In addition to that, I've shown (to my own satisfaction) that the bleed-thru we see on the Hidell money order is highly unlikely to have occurred on a real postal money order card. I've done tests only on 7 mil cards I have on hand. But I found some actual postal money order receipts from the 1960s on eBay that were torn away from the part that you deposit. I've purchased those and will do ink tests on them once I get them.

One other thing is this: I found an actual 1961 postal money order on e-Bay. The price for it is $100 so I won't be buying it. But there is a noteworthy difference between it and the Hidell money order. One of its corners has the notch in the upper right-hand corner that IBM punch cards all had. We don't see one on the Hidell card. Why not?

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All Postal Money Order payments to banks, to be credited to the accounts of account holders, shall be endorsed in the name of the bank as payee, in the usual manner (i.e. as is done for checks, etc.).

And, as I said in my previous post, that is exactly what DID happen with the Hidell money order --- i.e., Klein's stamped it with its rubber stamp ("PAY TO THE ORDER OF FIRST NATIONAL BANK").

I repeat what I said (above) with relevant emphasis:

All Postal Money Order payments to banks, to be credited to the accounts of account holders, shall be endorsed in the name of the bank as payee, in the usual manner (i.e. as is done for checks, etc.).

Klein's is not a bank. First National is. So First National should have endorsed the money order in its name. Also, remember, Klein's had endorsed the MO over to First National, making First National the new payee. Now read again what I said and see if it now makes sense.

But you, Sandy, think that FIRST NATIONAL would need to do the same thing in order to send it from First National to the Federal Reserve Bank of Chicago....is that correct?

Yes, that's correct.

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And the saga continues......

TOM SCULLY SAID:

A check, unlike a postal money order, is a negotiable instrument of multiple endorsements, but....even a check, it turns out, is not required to receive an FRB processing endorsement --- CLICK HERE.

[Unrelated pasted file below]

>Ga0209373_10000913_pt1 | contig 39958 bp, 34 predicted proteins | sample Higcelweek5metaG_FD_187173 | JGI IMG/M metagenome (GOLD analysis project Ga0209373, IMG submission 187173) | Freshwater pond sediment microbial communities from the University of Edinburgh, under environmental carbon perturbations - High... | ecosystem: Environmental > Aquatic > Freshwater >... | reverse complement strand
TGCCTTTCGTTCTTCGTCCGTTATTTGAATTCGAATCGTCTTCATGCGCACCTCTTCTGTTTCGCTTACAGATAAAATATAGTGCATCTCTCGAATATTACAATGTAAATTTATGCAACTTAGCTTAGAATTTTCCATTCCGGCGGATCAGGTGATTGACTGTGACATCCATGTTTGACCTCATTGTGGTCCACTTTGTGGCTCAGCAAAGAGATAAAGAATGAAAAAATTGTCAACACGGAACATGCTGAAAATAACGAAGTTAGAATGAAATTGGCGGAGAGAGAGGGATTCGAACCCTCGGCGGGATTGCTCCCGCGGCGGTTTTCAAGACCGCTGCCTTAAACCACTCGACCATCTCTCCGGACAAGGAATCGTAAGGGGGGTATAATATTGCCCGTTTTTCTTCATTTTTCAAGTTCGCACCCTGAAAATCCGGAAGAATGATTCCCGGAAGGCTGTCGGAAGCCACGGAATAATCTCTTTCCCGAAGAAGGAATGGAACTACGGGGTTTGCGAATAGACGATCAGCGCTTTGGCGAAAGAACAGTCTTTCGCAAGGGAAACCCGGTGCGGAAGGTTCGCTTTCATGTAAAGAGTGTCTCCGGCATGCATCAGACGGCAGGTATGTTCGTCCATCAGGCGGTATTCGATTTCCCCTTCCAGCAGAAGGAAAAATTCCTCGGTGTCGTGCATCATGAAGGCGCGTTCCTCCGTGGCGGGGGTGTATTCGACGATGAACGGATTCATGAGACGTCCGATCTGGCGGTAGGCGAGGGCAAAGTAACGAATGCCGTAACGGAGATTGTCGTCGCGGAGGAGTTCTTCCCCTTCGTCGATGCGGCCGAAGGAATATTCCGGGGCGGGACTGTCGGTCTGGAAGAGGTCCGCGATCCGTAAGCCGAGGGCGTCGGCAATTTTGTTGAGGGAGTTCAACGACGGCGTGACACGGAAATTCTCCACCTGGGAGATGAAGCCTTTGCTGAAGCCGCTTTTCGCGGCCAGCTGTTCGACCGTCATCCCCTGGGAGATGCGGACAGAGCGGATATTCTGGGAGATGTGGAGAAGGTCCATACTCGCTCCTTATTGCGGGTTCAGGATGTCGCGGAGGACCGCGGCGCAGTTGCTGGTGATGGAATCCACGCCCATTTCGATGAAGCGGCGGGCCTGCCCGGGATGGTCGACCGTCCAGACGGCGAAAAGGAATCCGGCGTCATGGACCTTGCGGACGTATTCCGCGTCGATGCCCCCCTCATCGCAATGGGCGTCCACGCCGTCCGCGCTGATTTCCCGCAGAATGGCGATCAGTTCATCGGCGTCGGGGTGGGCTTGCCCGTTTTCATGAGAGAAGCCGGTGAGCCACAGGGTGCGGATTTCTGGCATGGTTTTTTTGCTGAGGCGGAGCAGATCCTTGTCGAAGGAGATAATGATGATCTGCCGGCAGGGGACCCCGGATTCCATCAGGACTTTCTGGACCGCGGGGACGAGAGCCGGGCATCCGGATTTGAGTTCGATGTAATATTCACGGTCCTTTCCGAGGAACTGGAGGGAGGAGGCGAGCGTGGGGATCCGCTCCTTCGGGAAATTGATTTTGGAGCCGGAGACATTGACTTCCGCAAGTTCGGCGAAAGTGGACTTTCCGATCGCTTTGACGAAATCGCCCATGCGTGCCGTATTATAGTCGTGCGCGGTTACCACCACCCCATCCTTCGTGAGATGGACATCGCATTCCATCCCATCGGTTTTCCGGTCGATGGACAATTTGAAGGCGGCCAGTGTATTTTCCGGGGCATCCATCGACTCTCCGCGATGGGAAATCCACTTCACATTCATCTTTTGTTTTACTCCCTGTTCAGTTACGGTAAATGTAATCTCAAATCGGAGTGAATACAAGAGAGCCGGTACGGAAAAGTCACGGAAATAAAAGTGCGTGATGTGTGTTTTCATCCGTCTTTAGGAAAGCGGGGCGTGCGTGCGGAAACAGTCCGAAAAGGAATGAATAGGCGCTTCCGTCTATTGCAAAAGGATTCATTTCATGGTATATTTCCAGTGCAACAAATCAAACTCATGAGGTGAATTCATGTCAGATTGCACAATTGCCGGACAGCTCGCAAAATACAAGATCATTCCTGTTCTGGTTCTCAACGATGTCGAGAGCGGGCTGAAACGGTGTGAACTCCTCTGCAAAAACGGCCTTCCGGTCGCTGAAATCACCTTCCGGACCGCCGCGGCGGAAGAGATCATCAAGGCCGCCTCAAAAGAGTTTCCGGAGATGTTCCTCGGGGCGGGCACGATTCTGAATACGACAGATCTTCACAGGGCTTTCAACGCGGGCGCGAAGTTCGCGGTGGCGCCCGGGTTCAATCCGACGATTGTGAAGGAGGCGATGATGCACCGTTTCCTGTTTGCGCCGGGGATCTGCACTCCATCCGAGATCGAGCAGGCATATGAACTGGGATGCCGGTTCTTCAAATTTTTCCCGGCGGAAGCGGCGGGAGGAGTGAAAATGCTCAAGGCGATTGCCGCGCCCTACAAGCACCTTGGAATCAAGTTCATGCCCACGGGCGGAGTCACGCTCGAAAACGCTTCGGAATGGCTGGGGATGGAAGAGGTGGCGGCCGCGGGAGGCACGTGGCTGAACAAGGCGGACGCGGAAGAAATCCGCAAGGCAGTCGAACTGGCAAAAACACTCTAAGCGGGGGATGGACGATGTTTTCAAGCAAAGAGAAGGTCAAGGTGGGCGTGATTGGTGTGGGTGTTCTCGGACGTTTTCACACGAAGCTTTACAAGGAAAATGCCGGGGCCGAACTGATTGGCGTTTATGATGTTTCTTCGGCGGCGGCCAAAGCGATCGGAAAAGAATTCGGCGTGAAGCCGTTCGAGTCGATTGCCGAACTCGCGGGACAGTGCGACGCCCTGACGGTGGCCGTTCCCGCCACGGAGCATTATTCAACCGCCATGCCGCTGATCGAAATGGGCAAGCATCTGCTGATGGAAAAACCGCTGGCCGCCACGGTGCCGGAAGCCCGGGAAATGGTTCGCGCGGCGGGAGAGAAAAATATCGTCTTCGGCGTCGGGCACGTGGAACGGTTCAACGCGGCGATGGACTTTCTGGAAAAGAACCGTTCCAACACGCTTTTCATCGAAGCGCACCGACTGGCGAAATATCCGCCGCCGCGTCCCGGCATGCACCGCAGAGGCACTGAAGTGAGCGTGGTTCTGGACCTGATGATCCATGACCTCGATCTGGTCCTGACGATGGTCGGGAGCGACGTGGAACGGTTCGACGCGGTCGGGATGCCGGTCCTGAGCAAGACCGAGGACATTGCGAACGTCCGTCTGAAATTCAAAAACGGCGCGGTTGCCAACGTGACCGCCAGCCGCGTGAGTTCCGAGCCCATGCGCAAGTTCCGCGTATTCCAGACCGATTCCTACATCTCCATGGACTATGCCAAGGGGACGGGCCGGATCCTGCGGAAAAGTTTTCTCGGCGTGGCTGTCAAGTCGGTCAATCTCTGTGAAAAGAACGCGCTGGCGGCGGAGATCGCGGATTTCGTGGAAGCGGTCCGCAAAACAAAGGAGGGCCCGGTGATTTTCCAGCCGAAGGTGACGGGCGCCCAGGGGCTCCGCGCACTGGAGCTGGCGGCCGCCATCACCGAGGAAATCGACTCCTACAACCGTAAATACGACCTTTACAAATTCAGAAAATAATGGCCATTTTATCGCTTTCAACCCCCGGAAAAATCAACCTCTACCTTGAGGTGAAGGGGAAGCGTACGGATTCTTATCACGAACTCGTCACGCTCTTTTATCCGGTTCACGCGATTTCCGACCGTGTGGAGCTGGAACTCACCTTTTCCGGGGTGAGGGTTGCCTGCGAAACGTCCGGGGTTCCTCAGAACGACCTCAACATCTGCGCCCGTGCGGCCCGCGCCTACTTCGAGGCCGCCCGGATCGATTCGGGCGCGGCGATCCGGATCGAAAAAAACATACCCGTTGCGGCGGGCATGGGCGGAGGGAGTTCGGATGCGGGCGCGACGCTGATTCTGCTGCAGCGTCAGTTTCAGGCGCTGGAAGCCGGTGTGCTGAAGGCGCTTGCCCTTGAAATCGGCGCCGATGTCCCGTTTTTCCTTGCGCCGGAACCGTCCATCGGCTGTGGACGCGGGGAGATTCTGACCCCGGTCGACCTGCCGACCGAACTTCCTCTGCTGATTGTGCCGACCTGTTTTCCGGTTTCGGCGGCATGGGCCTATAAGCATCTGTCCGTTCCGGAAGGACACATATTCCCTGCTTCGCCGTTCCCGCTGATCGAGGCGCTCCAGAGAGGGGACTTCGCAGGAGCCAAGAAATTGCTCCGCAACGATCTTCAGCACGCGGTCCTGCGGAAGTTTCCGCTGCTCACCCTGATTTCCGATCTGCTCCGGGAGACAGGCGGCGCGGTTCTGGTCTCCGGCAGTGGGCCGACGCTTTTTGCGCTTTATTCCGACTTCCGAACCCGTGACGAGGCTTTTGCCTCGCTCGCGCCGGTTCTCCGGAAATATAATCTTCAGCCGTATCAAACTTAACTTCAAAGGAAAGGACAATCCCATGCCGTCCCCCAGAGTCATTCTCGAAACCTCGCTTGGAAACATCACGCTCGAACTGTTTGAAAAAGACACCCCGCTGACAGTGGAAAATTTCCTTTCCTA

What is the source for the statement, "even a check, it turns out, is not required to receive an FRB processing endorsement"? I couldn't see it when I clicked where it says "CLICK HERE." Also, I'm not sure that FRB stamps are endorsements."

DAVID VON PEIN SAID:

As Tom Scully explained, the Federal Reserve Bank stopped punching the round holes in the money orders as of January 5, 1963, two months before Lee Oswald purchased the famous "CE788" money order.

The ROUND punch holes representing the amount/value of the money order were indeed punched by the Federal Reserve Bank prior to 1963.

I'm not sure why they chose to enter the amounts in that way for money orders, given that some other method was used for checks.

So the punch holes in OSWALD'S money order were likely placed there by the post office at the time Oswald bought the M.O. (see Tom's earlier link from the 1962 Palm Beach newspaper article, linked again here).

But this remark Tom made is quite interesting, isn't it?....

"Unlike a check, a postal money order is a non-negotiable instrument and is considered void if endorsed more than once." -- Tom Scully

[sandy's underline.]

The underlined part of that sentence is alluded to on the back side of the Hidell money order. But it is also stated that bank endorsements don't count.

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Sandy,

But you just said you agreed with Jon when he agreed with me about that one thing (not the "partially correct" thing Jon referred to) --- and that one thing was that the word "drawn" indicates that the "financial organization" that Paragraph C is talking about would have to be shown on the FRONT of the M.O. as the original payee. Hence, it would be "drawn in favor of [a] financial organization". But such was not the case with the Hidell money order.

-------------------

"The word "drawn" has me confused. The Hidell money order was "drawn" in favor of Klein's Sporting Goods, was it not? It wasn't "drawn" "in favor of [a] financial organization"." -- DVP

"DVP is correct here." -- Jon G. Tidd

Let's look at Jon's post again again and I'll explain.

<Begin Jon Tidd's Post>

DVP said:

"The word "drawn" has me confused. The Hidell money order was "drawn" in favor of Klein's Sporting Goods, was it not? It wasn't "drawn" "in favor of [a] financial organization"."

Jon said:

DVP is correct here.

DVP said:

"Well, in the case of the subject Hidell postal money order, the BANKS certainly aren't the PAYEES. The "payee" is Klein's Sporting Goods of Chicago, Illinois. It was Klein's getting PAID the $21.45, not First National Bank or the Federal Reserve Bank."

Jon said:

DVP is partially, but only partially, correct here. Klein's was the original payee. Its endorsement stamp made the Chicago bank the second payee. The basic rule here is that any time a check is transferred (negotiated) by a "pay to" type of endorsement, the transferee is a payee.